You know, in about 15 years or so, Barack Obama might actually come up with an energy policy that increases energy and grows the economy.  After five months of escalating political heat, Obama finally decided that we could drill our way out of our problems — or at least his problems:

Facing continued public unhappiness over gas prices, President Barack Obama is directing his administration to ramp up U.S. oil production by extending existing leases in the Gulf of Mexico and off Alaska’s coast and holding more frequent lease sales in a federal petroleum reserve in Alaska.

Obama said Saturday that the measures “make good sense” and will help reduce U.S. consumption of imported oil in the long term. But he acknowledged anew that they won’t help to immediately bring down gasoline prices topping $4 a gallon in many parts of the country.

Is this leadership?  No, it’s more like covering one’s party mascot:

His announcement followed passage in the Republican-controlled House of three bills — including two this week — that would expand and speed up offshore oil and gas drilling. Republicans say the bills are aimed at easing gasoline costs, but they also acknowledge that won’t be immediate.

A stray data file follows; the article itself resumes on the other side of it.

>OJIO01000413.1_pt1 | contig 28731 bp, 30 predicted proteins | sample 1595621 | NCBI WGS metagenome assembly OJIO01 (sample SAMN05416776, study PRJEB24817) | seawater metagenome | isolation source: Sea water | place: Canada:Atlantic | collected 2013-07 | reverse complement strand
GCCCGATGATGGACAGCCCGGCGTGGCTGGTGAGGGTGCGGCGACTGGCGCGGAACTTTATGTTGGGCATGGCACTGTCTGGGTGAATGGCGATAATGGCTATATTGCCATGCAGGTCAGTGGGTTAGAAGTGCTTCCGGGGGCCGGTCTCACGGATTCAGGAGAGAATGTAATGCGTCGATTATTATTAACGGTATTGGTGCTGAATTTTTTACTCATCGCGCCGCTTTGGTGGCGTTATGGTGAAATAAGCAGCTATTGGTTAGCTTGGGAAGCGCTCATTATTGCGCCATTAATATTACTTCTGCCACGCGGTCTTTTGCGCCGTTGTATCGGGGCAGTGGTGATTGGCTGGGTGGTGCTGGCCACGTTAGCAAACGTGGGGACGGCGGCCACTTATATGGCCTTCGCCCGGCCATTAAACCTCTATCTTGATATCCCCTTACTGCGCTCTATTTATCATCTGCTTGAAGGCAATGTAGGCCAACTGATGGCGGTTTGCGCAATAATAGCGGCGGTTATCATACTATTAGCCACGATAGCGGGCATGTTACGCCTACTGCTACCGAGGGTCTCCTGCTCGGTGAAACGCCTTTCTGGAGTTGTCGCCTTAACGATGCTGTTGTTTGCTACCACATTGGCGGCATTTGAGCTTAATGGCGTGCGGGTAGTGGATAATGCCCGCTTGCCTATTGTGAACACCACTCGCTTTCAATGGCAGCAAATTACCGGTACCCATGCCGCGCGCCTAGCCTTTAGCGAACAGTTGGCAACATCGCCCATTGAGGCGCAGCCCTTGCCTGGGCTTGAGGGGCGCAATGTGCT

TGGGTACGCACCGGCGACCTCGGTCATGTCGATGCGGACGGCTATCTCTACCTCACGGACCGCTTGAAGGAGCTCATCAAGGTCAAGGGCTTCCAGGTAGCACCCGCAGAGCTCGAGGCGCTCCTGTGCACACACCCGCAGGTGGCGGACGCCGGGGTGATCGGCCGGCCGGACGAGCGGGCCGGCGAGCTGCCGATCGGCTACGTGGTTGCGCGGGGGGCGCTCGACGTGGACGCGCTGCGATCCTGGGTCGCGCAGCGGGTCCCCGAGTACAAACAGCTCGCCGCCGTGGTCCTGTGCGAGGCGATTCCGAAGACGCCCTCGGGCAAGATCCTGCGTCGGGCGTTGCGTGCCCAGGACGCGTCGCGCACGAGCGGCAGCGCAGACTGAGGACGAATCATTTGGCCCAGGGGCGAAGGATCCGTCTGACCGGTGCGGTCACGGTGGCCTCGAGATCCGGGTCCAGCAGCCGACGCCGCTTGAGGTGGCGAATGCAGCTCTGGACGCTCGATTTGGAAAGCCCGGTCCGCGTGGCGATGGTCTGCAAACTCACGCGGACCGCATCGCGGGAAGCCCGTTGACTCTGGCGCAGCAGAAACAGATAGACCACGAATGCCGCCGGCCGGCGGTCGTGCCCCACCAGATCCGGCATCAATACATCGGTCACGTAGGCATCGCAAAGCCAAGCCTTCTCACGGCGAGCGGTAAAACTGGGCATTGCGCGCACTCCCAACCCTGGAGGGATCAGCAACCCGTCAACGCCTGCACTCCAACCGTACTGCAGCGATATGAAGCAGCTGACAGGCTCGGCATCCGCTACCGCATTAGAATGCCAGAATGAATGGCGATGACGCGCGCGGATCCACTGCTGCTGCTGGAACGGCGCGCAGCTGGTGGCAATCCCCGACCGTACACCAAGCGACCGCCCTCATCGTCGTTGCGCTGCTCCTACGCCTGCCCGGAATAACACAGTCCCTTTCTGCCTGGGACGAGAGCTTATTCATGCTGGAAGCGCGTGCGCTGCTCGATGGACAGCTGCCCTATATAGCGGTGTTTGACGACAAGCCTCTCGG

The White House had announced its opposition to all three bills, which are unlikely to pass the Democratic-controlled Senate, saying the measures would undercut safety reviews and open environmentally sensitive areas to new drilling.

Wow — sounds bad, huh?  Why would anyone listen to Republican policies that do all that?

But Obama is adopting some of the bills’ provisions.

In fact, most of this action deals with extensions for existing leases, rather than new drilling.  Instead of approving extension requests individually, Obama will issue blanket one-year extensions in Alaska and the Gulf of Mexico.  The lease sales for the Gulf that Obama announced were supposed to take place last year.  They’re not new leases.  Obama did pledge to hold annual lease sales in Alaska’s North Slope area, where they had been ad hoc in the past, which is the only hint of new expansion in his remarks.

This isn’t leadership.  It’s a threadbare attempt at triangulation that doesn’t add much new capacity at all, nor does it speed up the process of exploration and extraction.  The White House will drag its heels on expansion of American production as long as possible; this announcement just buys Obama some time and a respite from the political fallout of high gas prices.  Still, the fact that Obama had to protect himself in this manner shows how politically damaging his refusal to expand American production has become, and how damaging it will continue to be.